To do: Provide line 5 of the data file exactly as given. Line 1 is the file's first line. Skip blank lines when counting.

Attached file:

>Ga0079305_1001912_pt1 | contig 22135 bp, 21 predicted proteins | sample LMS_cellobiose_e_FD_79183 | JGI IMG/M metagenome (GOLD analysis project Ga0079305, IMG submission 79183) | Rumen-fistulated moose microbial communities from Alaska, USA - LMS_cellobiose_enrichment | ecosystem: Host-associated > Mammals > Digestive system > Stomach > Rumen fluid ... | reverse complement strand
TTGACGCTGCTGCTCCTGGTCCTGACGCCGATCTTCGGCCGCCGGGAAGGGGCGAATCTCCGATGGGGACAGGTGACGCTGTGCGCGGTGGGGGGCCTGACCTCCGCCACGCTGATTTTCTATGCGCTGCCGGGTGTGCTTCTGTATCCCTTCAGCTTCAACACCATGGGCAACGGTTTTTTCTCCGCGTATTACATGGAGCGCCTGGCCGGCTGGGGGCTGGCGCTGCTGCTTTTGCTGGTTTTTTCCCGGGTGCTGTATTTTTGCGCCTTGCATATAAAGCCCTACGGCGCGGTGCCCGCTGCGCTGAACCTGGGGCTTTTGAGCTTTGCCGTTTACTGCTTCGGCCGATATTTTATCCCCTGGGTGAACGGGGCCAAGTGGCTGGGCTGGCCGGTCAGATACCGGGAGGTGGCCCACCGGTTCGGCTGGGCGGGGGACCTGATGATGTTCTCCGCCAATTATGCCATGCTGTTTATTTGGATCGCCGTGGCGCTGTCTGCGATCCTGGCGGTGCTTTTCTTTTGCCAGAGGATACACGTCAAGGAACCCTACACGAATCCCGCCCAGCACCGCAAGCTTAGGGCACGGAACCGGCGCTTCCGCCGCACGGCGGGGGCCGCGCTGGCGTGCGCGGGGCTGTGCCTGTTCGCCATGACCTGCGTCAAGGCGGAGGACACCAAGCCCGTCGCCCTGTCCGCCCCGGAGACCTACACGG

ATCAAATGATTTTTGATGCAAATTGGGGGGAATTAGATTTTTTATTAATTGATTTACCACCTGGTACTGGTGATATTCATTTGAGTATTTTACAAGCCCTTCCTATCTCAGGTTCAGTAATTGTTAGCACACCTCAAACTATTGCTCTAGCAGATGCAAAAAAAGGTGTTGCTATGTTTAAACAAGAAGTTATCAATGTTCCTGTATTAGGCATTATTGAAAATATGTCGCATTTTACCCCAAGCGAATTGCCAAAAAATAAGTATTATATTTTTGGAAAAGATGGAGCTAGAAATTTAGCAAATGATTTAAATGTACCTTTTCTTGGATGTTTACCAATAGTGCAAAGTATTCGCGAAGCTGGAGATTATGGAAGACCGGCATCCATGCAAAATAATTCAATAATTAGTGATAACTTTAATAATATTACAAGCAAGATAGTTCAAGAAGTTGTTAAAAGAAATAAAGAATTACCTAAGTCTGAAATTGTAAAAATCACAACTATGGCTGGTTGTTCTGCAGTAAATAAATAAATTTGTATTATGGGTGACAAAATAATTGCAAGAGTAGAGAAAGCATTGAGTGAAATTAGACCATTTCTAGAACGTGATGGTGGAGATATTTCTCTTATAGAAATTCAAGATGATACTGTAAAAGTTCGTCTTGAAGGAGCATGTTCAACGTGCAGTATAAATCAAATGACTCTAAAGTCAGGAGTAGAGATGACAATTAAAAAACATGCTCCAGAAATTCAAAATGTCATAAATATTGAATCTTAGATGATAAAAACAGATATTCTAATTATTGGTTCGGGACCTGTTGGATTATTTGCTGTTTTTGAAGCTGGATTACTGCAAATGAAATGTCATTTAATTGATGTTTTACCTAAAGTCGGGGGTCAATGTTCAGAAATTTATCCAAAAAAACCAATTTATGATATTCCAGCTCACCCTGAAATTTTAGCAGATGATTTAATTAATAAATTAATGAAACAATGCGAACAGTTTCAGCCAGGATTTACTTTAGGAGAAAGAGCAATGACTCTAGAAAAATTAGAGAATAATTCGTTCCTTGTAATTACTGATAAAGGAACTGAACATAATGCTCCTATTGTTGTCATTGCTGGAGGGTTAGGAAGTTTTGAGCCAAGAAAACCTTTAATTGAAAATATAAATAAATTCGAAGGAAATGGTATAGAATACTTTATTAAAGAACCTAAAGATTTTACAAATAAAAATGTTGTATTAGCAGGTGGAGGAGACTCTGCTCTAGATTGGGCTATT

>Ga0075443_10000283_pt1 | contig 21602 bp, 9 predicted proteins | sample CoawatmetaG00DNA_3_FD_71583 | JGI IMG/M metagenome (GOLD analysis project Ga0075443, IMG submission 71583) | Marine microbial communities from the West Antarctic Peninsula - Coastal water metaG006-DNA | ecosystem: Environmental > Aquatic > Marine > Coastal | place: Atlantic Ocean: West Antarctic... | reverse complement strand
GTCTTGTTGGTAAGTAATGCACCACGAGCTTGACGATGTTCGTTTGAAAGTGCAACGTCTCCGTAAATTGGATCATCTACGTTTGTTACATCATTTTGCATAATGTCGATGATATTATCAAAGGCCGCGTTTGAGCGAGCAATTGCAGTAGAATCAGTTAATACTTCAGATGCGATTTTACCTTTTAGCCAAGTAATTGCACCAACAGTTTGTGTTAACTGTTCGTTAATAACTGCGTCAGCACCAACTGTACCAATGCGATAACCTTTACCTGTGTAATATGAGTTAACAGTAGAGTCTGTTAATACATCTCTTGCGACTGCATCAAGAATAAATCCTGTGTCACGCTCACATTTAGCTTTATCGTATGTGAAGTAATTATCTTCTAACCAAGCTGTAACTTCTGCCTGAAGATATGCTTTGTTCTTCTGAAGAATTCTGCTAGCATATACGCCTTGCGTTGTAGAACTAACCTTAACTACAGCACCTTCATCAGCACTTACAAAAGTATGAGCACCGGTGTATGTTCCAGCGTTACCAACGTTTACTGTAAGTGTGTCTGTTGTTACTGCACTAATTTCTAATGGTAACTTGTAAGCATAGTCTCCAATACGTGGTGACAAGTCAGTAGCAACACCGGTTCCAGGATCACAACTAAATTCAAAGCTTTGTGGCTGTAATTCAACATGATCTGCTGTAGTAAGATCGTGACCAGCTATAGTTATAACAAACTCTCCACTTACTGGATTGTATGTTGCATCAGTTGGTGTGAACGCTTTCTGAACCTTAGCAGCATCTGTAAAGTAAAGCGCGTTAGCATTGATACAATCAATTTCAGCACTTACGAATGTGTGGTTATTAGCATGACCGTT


GTCTTGTTGGTAAGTAATGCACCACGAGCTTGACGATGTTCGTTTGAAAGTGCAACGTCTCCGTAAATTGGATCATCTACGTTTGTTACATCATTTTGCATAATGTCGATGATATTATCAAAGGCCGCGTTTGAGCGAGCAATTGCAGTAGAATCAGTTAATACTTCAGATGCGATTTTACCTTTTAGCCAAGTAATTGCACCAACAGTTTGTGTTAACTGTTCGTTAATAACTGCGTCAGCACCAACTGTACCAATGCGATAACCTTTACCTGTGTAATATGAGTTAACAGTAGAGTCTGTTAATACATCTCTTGCGACTGCATCAAGAATAAATCCTGTGTCACGCTCACATTTAGCTTTATCGTATGTGAAGTAATTATCTTCTAACCAAGCTGTAACTTCTGCCTGAAGATATGCTTTGTTCTTCTGAAGAATTCTGCTAGCATATACGCCTTGCGTTGTAGAACTAACCTTAACTACAGCACCTTCATCAGCACTTACAAAAGTATGAGCACCGGTGTATGTTCCAGCGTTACCAACGTTTACTGTAAGTGTGTCTGTTGTTACTGCACTAATTTCTAATGGTAACTTGTAAGCATAGTCTCCAATACGTGGTGACAAGTCAGTAGCAACACCGGTTCCAGGATCACAACTAAATTCAAAGCTTTGTGGCTGTAATTCAACATGATCTGCTGTAGTAAGATCGTGACCAGCTATAGTTATAACAAACTCTCCACTTACTGGATTGTATGTTGCATCAGTTGGTGTGAACGCTTTCTGAACCTTAGCAGCATCTGTAAAGTAAAGCGCGTTAGCATTGATACAATCAATTTCAGCACTTACGAATGTGTGGTTATTAGCATGACCGTT